Director: John Michael McDonagh
Screenplay: John Michael McDonagh
Cast: Brendan Gleeson, Don Cheadle, Mark Strong
Rating: 4 stars
For anyone who enjoyed the Irish black comedy that was In Bruges, The Guard is its very gobby, twisted yet hilarious younger sibling. Directed and written by John Michael McDonagh, brother of In Bruges director Martin McDonagh, it quietly yet persistently earned the place of most successful independent Irish film of all time according to box office receipts.
Gerry Boyle (Brendan Gleeson – In Bruges, Harry Potter saga) is an unorthodox Irish policeman with a passion for swearing, Russian classical literature, prostitutes and recreational drug use. In a hunt for a trio of extremely dangerous, international drug mules, he is forced to assist a visiting FBI agent. Although Boyle’s relationship with the black FBI agent, Everett (Don Cheadle) does not get off to a great start, “I’m Irish, sure, racism is part of me culture”, the seemingly unlikely yet predictable, as in any cop film, bromance that then flourishes helps them track down the eccentric trio; casual philosophy reader and chief mastermind, Skeffington (Liam Cunningham); daft and bloodthirsty Moloney (David Wilmot); and suave, short-tempered part-timer Clive Cornell (Mark Strong).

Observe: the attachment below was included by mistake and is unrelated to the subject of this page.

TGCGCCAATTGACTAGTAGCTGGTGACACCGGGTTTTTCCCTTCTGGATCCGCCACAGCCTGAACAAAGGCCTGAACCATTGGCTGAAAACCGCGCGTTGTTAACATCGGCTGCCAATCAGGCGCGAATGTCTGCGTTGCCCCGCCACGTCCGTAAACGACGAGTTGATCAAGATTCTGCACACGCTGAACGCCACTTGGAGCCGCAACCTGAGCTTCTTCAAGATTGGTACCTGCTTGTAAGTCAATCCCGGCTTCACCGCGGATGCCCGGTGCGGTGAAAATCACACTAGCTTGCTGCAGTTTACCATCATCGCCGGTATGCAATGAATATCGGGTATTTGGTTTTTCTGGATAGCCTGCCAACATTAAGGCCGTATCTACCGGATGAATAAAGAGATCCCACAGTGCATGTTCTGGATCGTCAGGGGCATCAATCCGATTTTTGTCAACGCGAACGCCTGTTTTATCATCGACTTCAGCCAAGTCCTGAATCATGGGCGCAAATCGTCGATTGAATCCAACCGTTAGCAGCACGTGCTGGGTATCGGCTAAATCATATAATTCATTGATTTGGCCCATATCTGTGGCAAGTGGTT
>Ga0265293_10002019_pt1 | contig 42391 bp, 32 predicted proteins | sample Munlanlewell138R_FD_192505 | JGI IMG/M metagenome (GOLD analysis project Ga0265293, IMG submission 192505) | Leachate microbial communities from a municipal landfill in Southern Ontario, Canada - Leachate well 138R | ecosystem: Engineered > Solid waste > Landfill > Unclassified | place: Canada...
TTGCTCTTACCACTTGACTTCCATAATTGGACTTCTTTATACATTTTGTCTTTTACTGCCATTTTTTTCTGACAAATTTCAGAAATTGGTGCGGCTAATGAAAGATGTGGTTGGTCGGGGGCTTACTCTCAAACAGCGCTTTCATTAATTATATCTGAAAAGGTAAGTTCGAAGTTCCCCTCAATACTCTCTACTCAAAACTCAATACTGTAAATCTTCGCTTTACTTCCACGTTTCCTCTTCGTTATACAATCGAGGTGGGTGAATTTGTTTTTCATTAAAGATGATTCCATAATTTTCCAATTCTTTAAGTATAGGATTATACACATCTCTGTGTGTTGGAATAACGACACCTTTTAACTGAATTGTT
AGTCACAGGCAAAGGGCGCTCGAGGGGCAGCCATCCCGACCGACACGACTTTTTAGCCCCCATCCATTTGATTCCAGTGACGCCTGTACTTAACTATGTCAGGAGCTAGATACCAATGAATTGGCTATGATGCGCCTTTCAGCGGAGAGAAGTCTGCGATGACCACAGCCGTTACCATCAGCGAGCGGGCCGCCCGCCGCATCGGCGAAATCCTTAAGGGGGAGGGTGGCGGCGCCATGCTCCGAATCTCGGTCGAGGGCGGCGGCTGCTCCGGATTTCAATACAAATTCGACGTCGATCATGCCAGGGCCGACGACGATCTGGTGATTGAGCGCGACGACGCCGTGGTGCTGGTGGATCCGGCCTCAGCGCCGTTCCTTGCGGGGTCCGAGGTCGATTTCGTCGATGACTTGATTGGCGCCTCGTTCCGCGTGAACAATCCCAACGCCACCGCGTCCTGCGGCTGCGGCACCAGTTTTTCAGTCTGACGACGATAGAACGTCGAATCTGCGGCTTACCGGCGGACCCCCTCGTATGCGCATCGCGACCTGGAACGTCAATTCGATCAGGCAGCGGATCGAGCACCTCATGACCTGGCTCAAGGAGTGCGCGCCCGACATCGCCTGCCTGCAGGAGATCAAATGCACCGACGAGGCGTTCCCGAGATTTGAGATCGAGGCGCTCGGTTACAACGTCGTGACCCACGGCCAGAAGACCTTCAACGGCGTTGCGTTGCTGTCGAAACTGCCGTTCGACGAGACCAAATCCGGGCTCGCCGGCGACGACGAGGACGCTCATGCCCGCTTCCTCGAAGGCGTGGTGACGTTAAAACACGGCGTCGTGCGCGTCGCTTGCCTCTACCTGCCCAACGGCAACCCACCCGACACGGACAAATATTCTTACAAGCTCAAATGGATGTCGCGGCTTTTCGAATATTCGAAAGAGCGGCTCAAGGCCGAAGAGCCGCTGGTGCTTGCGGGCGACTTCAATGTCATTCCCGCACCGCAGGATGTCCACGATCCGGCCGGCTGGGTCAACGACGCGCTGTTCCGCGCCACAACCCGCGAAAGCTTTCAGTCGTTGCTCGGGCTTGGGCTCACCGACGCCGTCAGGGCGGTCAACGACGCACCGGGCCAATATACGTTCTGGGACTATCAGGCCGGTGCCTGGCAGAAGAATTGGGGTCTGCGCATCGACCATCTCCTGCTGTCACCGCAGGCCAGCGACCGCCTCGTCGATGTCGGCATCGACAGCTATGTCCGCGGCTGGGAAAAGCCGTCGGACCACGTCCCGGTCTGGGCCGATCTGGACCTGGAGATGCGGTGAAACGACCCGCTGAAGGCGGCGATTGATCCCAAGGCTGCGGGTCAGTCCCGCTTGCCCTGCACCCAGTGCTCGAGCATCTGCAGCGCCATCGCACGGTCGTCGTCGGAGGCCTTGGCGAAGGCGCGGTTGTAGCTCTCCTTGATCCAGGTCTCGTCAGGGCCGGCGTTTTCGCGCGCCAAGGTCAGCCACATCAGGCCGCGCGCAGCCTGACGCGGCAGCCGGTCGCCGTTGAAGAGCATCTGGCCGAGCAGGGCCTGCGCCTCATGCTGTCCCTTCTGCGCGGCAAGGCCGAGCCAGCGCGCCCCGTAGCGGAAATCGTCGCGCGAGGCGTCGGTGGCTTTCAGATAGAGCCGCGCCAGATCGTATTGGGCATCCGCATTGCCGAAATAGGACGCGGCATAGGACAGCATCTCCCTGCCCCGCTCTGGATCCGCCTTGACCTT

Throughout the entire picture, it is very hard to believe that this smart and, for lack of a better word, alternative, take on the traditional buddy-cop pair up is only McDonagh’s second film. With Gleeson running for Best Actor in the Golden Globes, this maverick oddity is anything but disappointing – something many Irish dark dramedy fans feared when first hearing about the project. Au contraire, the film is gripping, laced with decadent violence and dark humour throughout, and is undoubtedly the biggest breakthrough for Irish cinema since In Bruges. Both the scriptwriters and the cast are to be especially commended, for the timing and delivery of each line, regardless of size of role or age group (with the youngest being a 10 year old boy cycling through the swampy fields of Connemara on a pink bike) was exceptional, giving the film a particular edge.
My only complaint was that at times some scenes appeared a little dragged out and of very little substance; probably because McDonagh got tired of being constantly awesome and decided to insert some boring scenes to make up for his innate coolness. Yes, this film really IS that good – even the few bad scenes seem like they are intentionally bad. If anything, this film just makes me want to be Irish.
An edited version of this article appeared in Issue 762 of the Newspaper of the LSE Students’ Union, The Beaver.